By: Dr. Jim Kimmel
Department of Geography
Texas State University
San Marcos, Texas
Dr. Kimmel has been an educator to increase awareness about the importance of interpretation for effectively developing nature and heritage tourism experiences.
Most simply, interpretation tells true and compelling stories of places, people, and events. Here you'll be introduced to interpretation and the key elements to effective interpretation.
Since interpretation is a fundamental function of nature and heritage tourism activities, it should be a major focus of planning and development from the outset. The interpretive program will determine the types of activities and facilities needed.
Developing Guided Interpretive Experiences
Develop interpretive programs based on themes identified in the interpretive planning process. Here is a consise overview of important factors to consider: organization of the presentation, audience issues, and suggestions about preparing an effective presentation.
Developing Self-guided Interpretive Experiences
Most self-directed interpretation uses a printed document. The effectiveness of documents depends on the quality of their design, writing, and production. Here are some practical, no nonsense guidelines to accomplish this.
Developing Interpretation for Trails
Trails are important venues for self-directed interpretation. Trails take many forms - walking, wheelchair, biking, skiing, swimming, boating, and auto. Here are some tips on the interpretive design of trails, not their physical design.
Definitions of interpretation:
National Park Service: Interpretation facilitates a connection between the interests of the visitor and the meanings of the resource.
National Association for Interpretation: Interpretation is a communication process that forges emotional and intellectual connections between the interests of the audience and the inherent meanings in the resource.
Most simply, interpretation tells true and compelling stories of places, people, and events.
Is interpretation educational? Yes!
Is interpretation similar to school? No, the audience is not captive - they do not have to be in your audience, and they will leave if you are boring!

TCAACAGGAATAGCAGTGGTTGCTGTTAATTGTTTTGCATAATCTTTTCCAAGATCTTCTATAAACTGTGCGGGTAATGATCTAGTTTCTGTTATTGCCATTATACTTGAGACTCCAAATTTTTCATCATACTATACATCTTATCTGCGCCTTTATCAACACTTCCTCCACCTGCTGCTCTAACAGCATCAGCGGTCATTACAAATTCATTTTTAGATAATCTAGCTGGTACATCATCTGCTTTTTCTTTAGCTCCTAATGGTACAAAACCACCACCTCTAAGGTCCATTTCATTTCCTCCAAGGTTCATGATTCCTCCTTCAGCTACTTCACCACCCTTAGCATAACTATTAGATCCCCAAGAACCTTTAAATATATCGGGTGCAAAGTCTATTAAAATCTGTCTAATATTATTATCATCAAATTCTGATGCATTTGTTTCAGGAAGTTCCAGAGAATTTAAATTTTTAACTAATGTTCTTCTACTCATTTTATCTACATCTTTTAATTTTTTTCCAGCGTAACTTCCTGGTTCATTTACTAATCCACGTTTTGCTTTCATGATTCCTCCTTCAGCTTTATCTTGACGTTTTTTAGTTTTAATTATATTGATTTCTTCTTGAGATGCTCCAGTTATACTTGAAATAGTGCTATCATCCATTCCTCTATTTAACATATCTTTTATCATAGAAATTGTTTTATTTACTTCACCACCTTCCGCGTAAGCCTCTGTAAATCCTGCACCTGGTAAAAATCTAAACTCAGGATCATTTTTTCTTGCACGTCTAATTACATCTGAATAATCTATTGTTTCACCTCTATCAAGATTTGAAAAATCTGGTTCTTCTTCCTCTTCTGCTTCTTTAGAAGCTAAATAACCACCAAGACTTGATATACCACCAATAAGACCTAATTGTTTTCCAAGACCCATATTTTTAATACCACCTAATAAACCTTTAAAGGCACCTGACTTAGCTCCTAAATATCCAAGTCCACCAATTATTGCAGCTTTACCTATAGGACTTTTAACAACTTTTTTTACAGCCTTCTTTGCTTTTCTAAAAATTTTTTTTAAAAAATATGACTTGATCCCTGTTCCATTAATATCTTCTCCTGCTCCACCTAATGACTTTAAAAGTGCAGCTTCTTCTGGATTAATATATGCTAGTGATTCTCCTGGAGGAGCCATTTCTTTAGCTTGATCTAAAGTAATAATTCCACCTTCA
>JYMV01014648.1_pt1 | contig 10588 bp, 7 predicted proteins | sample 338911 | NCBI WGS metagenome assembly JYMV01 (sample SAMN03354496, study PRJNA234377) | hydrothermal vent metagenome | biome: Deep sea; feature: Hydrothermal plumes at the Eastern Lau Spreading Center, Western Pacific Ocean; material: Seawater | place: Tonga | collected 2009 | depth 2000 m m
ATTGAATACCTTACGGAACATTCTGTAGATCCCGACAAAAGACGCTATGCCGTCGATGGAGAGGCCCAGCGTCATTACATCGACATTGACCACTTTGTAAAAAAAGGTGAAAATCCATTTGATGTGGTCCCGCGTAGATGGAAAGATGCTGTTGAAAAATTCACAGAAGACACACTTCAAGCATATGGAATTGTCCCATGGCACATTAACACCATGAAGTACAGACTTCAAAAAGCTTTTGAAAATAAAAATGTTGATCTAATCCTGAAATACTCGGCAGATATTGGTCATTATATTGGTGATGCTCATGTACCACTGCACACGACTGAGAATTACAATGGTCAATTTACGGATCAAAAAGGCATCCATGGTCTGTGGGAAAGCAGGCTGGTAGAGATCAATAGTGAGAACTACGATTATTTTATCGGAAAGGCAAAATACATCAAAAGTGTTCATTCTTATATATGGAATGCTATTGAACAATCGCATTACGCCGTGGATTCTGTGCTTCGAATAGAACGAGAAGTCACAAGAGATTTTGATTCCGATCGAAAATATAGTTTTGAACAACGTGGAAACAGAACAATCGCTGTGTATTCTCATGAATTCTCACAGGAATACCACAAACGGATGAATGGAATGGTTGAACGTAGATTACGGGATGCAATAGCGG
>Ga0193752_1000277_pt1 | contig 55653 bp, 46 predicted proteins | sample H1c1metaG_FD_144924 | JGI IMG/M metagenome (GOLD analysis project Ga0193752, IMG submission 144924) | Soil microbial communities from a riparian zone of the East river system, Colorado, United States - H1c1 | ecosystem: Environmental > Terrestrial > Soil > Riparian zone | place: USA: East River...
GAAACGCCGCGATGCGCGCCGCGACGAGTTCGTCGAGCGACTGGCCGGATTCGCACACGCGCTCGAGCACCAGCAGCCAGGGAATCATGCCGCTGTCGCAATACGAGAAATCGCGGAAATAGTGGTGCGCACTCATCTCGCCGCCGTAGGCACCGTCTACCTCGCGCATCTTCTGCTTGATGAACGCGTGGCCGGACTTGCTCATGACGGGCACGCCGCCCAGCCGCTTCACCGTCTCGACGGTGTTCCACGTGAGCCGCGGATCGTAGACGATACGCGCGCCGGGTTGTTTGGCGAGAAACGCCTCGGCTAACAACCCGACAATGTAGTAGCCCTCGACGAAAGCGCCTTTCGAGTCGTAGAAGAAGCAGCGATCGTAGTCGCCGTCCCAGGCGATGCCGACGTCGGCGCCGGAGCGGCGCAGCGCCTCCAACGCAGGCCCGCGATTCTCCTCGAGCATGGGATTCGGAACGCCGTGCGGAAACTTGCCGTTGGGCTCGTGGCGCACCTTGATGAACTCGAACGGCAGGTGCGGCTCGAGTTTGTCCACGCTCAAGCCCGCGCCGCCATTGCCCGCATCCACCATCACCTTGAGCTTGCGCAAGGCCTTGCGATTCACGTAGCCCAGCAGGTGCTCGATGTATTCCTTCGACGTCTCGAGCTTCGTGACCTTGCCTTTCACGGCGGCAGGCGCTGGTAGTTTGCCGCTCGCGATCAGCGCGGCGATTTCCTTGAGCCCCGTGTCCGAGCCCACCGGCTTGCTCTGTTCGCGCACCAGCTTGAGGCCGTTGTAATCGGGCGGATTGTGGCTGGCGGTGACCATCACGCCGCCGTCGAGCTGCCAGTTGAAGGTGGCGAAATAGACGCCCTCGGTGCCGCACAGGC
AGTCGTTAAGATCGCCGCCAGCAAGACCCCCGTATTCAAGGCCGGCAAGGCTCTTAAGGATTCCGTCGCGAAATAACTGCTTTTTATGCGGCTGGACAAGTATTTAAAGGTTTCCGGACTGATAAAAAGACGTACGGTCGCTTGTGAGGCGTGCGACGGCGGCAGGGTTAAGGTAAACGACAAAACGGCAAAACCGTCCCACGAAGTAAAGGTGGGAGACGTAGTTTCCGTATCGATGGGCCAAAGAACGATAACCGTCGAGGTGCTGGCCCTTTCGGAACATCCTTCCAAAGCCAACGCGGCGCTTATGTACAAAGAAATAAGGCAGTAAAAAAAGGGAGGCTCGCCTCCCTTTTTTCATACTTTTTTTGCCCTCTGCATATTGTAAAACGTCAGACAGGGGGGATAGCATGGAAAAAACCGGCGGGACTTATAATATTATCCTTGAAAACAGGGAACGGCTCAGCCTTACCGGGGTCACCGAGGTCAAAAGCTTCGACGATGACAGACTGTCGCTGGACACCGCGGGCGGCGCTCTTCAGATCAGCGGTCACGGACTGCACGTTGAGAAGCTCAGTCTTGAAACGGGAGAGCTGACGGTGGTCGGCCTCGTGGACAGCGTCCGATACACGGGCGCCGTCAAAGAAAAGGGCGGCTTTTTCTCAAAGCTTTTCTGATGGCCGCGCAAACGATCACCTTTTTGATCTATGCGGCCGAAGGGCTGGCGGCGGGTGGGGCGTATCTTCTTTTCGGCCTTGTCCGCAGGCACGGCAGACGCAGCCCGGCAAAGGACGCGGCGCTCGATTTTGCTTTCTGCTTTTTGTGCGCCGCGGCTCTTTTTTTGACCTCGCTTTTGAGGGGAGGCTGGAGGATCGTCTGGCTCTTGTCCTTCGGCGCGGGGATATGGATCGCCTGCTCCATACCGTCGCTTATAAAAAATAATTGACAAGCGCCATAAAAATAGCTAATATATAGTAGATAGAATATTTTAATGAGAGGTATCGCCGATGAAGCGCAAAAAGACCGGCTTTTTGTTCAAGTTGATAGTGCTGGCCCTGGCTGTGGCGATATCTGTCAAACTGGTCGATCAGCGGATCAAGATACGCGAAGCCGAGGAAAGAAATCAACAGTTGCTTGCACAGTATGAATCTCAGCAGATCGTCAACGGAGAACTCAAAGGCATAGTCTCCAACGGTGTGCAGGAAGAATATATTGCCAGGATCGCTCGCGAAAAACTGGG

Interpretation must be pleasurable, relevant, organized, and thematic (Ham, S., 1992. Environmental Interpretation: A Practical Guide for People with Big Ideas and Small Budgets. Golden, Colorado: North American Press).
People participate in nature and heritage tourism for pleasure. Certainly, this can involve learning, but it must be enjoyable.
People are interested in things that they care about - themselves, their place, their peoples' history, their concerns, etc. Effective interpretation builds on these interests.
Most visitors do not want to work hard to get benefits from their visits. We must make it easy for them to understand and appreciate what we are trying to convey. This is best done by carefully organizing the interpretative programs so the visitor knows "where they are going."
People respond to stories and concepts better than "just the facts." They remember general ideas and incorporate them into how they think and act. Thus, to effectively engage audiences, interpretation must have a clear story line.
Freeman Tilden's Principles of Interpretation (Tilden, Freeman. 1957 . Interpreting our Heritage. 3rd edition. Chapel Hill: The University of North Carolina Press.)
1. Relate what is being displayed or described to something within the personality or experience of the visitor.
2. Information, as such, is not interpretation. All agree that information is essential to good interpretation but it should not stop there.
3. Interpretation is an art, which combines many arts. Any art is to some degree teachable.
4. The chief aim of interpretation is not instruction, but provocation.
5. Interpretation should aim to present a whole rather than a part, and must address itself to the whole man rather than any phase.
6. Interpretation addressed to children should not be a dilution of the presentation to adults, but should follow a fundamentally different approach.
Sources and References
Ham, Sam, 1992. Environmental Interpretation: A Practical Guide for People with Big Ideas and Small Budgets. Golden, Colorado: North American Press.
Knudson, Douglas, Ted Cable, and Larry Beck. 1995. Interpretation of Cultural and Natural Resources. State College, Pennsylvania: Venture Publishing, Inc.
National Association for Interpretation. Interpnet.com
Serrell, Beverly. 1996. Exhibit Labels: An Interpretive Approach. Walnut Creek, CA: AltaMira Press.
Strauss, Susan. 1996. The Passionate Fact: Storytelling in Natural History and Cultural Interpretation. Golden, CO: Fulcrum Publishing.
Tilden, Freeman. 1977. Interpreting our Heritage. 3rd edition. Chapel Hill: The University of North Carolina Press.
Veverka, John. 1994. Interpretive Master Planning. Tustin, CA: Acorn Naturalists.
Zehr, Jeffrey, Michael Gross, and Ron Zimmerman, 1991. Creating Environmental Publications: A Guide to Writing and Designing for Interpreters and Environmental Educators. Interpreter's Handbook Series. Stevens Point, Wisconsin: UW-SP Foundation Press, Inc., University of Wisconsin, Stevens Point.